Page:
It was the end of a week of demonstrations in Olympia: peaceful marches punctuated by broken windows and nighttime confrontations between opposing groups. During the week, men armed with assault rifles had patrolled the streets of Olympia’s downtown and neighborhoods. Attention armed citizenry! On Thursday, June 4, the proprietor of…
Posts published by “Bethany Weidner”
I was never “enough” to be cool enough or arty enough—never punk rock enough. But when a friend told me never give up. I decided to muscle up and pretend that I am. My conclusion? I am—you are—absolutely everything enough! So grab some pens and paper, whatever you have lying around and get to work. First explore the word ENOUGH. It is defined as adequate, plenty, satisfactory, ample and sufficient.
But for women of the 20th Century—did/do we have enough? RBG didn’t think so.
On Monday Sept. 14, 2020, a group of people camped on property belonging to the Port of Olympia were confronted by Thurston County Sheriff deputies and a big dumpster: they were to leave immediately. Port Commissioner Joe Downing explained that “the particular piece of land that the campers were on was not an appropriate piece of land, so action had to be taken.”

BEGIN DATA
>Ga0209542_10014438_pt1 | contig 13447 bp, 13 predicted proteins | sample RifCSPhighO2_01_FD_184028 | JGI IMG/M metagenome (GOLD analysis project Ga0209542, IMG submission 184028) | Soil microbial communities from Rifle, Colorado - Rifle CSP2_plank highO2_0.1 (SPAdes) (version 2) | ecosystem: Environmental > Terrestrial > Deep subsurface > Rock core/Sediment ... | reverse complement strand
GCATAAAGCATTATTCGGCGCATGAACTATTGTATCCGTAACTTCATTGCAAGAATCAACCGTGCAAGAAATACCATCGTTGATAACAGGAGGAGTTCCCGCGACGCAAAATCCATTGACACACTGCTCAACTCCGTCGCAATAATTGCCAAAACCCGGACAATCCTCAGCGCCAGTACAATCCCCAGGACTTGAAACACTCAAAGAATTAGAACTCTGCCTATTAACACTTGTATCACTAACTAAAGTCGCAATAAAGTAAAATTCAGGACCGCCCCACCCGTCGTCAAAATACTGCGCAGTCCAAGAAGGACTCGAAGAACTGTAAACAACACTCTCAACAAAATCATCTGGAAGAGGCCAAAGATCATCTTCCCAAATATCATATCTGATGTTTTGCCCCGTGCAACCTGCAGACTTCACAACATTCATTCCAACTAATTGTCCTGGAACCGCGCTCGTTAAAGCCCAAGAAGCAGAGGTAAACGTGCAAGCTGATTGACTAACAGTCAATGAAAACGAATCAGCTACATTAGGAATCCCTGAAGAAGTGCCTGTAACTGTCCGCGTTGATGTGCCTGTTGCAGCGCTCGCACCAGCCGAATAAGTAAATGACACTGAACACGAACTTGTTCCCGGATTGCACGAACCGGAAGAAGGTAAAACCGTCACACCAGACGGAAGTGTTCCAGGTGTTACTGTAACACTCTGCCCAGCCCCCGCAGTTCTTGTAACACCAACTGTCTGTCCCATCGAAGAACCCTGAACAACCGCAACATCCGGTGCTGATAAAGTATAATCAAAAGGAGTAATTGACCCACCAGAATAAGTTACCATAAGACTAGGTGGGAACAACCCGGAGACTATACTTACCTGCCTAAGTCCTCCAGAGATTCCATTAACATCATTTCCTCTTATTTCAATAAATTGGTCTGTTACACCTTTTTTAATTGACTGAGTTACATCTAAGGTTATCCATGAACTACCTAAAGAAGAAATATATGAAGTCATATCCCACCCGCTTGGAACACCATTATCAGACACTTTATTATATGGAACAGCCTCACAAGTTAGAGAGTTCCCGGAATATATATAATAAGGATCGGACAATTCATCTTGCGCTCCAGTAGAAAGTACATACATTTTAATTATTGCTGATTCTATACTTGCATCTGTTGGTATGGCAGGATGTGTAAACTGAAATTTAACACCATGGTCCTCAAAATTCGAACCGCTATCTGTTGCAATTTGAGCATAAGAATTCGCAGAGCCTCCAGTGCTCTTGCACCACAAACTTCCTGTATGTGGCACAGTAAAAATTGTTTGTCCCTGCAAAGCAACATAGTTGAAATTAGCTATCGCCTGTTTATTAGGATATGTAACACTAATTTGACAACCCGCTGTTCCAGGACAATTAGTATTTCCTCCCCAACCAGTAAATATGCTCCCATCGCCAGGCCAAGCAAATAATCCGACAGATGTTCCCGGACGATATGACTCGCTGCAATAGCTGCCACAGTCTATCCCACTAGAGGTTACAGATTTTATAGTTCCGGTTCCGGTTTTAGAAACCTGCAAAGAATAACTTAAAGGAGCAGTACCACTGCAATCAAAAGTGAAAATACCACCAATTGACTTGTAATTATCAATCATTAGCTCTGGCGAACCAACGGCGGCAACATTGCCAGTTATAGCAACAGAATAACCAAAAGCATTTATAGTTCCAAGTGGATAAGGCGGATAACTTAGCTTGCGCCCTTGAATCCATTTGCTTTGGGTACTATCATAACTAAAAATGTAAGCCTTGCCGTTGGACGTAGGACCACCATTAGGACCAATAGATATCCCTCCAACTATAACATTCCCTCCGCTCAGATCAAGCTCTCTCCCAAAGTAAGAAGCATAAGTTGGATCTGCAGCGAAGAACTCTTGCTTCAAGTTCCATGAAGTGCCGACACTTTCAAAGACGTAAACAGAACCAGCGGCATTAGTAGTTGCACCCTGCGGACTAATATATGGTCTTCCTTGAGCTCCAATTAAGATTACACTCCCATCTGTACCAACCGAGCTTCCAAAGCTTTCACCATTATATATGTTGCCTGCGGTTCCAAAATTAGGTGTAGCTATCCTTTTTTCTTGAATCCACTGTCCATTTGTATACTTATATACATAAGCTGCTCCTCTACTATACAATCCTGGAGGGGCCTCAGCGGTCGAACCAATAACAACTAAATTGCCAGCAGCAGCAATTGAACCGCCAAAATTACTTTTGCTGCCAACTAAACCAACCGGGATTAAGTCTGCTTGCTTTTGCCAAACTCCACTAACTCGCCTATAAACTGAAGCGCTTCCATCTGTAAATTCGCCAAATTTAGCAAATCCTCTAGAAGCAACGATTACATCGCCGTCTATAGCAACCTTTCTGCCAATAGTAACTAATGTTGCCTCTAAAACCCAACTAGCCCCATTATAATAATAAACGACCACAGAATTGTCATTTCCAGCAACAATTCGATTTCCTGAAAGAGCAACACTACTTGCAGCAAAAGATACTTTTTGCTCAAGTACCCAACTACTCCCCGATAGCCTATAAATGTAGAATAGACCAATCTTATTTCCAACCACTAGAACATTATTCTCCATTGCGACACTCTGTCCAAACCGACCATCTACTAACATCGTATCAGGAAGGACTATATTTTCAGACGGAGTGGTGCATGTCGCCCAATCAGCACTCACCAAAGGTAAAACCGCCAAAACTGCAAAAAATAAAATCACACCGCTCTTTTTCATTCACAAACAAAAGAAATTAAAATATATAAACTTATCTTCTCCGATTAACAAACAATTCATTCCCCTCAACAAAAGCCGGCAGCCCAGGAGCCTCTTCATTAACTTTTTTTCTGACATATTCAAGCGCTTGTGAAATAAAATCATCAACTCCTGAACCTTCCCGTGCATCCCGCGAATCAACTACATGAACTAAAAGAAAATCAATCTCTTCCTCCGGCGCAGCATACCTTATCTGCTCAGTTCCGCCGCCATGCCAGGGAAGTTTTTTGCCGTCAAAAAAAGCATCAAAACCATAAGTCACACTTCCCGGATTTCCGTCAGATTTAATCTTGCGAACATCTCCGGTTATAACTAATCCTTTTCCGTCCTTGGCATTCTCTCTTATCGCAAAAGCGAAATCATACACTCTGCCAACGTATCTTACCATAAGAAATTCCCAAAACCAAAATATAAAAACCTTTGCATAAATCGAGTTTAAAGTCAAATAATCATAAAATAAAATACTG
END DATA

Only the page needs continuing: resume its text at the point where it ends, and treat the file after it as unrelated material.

The Community Sustaining Fund of Thurston County is accepting grant applications up until Friday, November 13, 2020. The grants are available to Thurston County organizations and individuals. Grants will also be available from a fund created by the Olympia Kiwanis to honor Sue Lundy, a long-time community activist and volunteer…
Washington police deprived Michael Reinoehl of two crucial rights, the right to a fair trial and the right to be alive. By killing Reinoehl, the police took on the role of judge, jury and executioner. This illegal role, which has been particularly directed against black citizens after the killing of George Floyd, precipitated over 100 days of rage-filled protests across the country.
The first time all 18 new owners of Skokomish Valley Farms got together, they discovered that none of them had ever lived or even worked on a farm. The structure of the farm was also new: each of the 18 owned a 40-acre parcel in what had once been a family farm in Shelton. What they had in common was a strong desire to be involved in producing food in a way that regenerates the land, sustains the people who depend on it and remains financially viable for future generations.